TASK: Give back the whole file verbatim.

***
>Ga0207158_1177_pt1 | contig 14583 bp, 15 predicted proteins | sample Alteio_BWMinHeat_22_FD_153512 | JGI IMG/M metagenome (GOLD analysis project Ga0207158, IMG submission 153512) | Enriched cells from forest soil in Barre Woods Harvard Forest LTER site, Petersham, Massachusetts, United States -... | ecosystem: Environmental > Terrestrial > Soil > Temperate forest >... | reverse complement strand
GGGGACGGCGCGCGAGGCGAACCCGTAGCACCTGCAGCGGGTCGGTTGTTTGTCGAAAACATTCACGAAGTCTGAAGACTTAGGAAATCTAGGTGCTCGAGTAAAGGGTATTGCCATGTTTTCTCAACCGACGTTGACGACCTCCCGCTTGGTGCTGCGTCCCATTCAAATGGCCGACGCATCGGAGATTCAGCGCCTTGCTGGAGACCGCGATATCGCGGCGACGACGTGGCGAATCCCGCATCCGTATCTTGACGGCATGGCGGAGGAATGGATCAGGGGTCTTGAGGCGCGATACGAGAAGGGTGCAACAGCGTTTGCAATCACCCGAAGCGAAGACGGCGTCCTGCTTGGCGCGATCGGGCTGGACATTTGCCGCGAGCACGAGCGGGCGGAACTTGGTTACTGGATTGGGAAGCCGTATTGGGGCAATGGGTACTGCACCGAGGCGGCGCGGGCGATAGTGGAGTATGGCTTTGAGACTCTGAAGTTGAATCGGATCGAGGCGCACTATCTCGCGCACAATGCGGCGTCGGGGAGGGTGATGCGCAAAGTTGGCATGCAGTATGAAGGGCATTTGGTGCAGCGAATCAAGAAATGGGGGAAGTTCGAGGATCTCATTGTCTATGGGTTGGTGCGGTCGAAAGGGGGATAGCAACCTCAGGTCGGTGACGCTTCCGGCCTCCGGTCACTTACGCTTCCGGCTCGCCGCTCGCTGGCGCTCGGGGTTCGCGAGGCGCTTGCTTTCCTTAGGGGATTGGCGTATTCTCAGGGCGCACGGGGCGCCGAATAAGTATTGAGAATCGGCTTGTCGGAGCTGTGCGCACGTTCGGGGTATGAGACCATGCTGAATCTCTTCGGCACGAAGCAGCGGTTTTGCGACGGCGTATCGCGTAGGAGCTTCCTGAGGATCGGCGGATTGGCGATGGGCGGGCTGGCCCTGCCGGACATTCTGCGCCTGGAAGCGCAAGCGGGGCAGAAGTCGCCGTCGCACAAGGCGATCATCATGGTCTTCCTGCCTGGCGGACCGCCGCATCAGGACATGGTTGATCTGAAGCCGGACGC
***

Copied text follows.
>Ga0207158_1177_pt1 | contig 14583 bp, 15 predicted proteins | sample Alteio_BWMinHeat_22_FD_153512 | JGI IMG/M metagenome (GOLD analysis project Ga0207158, IMG submission 153512) | Enriched cells from forest soil in Barre Woods Harvard Forest LTER site, Petersham, Massachusetts, United States -... | ecosystem: Environmental > Terrestrial > Soil > Temperate forest >... | reverse complement strand
GGGGACGGCGCGCGAGGCGAACCCGTAGCACCTGCAGCGGGTCGGTTGTTTGTCGAAAACATTCACGAAGTCTGAAGACTTAGGAAATCTAGGTGCTCGAGTAAAGGGTATTGCCATGTTTTCTCAACCGACGTTGACGACCTCCCGCTTGGTGCTGCGTCCCATTCAAATGGCCGACGCATCGGAGATTCAGCGCCTTGCTGGAGACCGCGATATCGCGGCGACGACGTGGCGAATCCCGCATCCGTATCTTGACGGCATGGCGGAGGAATGGATCAGGGGTCTTGAGGCGCGATACGAGAAGGGTGCAACAGCGTTTGCAATCACCCGAAGCGAAGACGGCGTCCTGCTTGGCGCGATCGGGCTGGACATTTGCCGCGAGCACGAGCGGGCGGAACTTGGTTACTGGATTGGGAAGCCGTATTGGGGCAATGGGTACTGCACCGAGGCGGCGCGGGCGATAGTGGAGTATGGCTTTGAGACTCTGAAGTTGAATCGGATCGAGGCGCACTATCTCGCGCACAATGCGGCGTCGGGGAGGGTGATGCGCAAAGTTGGCATGCAGTATGAAGGGCATTTGGTGCAGCGAATCAAGAAATGGGGGAAGTTCGAGGATCTCATTGTCTATGGGTTGGTGCGGTCGAAAGGGGGATAGCAACCTCAGGTCGGTGACGCTTCCGGCCTCCGGTCACTTACGCTTCCGGCTCGCCGCTCGCTGGCGCTCGGGGTTCGCGAGGCGCTTGCTTTCCTTAGGGGATTGGCGTATTCTCAGGGCGCACGGGGCGCCGAATAAGTATTGAGAATCGGCTTGTCGGAGCTGTGCGCACGTTCGGGGTATGAGACCATGCTGAATCTCTTCGGCACGAAGCAGCGGTTTTGCGACGGCGTATCGCGTAGGAGCTTCCTGAGGATCGGCGGATTGGCGATGGGCGGGCTGGCCCTGCCGGACATTCTGCGCCTGGAAGCGCAAGCGGGGCAGAAGTCGCCGTCGCACAAGGCGATCATCATGGTCTTCCTGCCTGGCGGACCGCCGCATCAGGACATGGTTGATCTGAAGCCGGACGC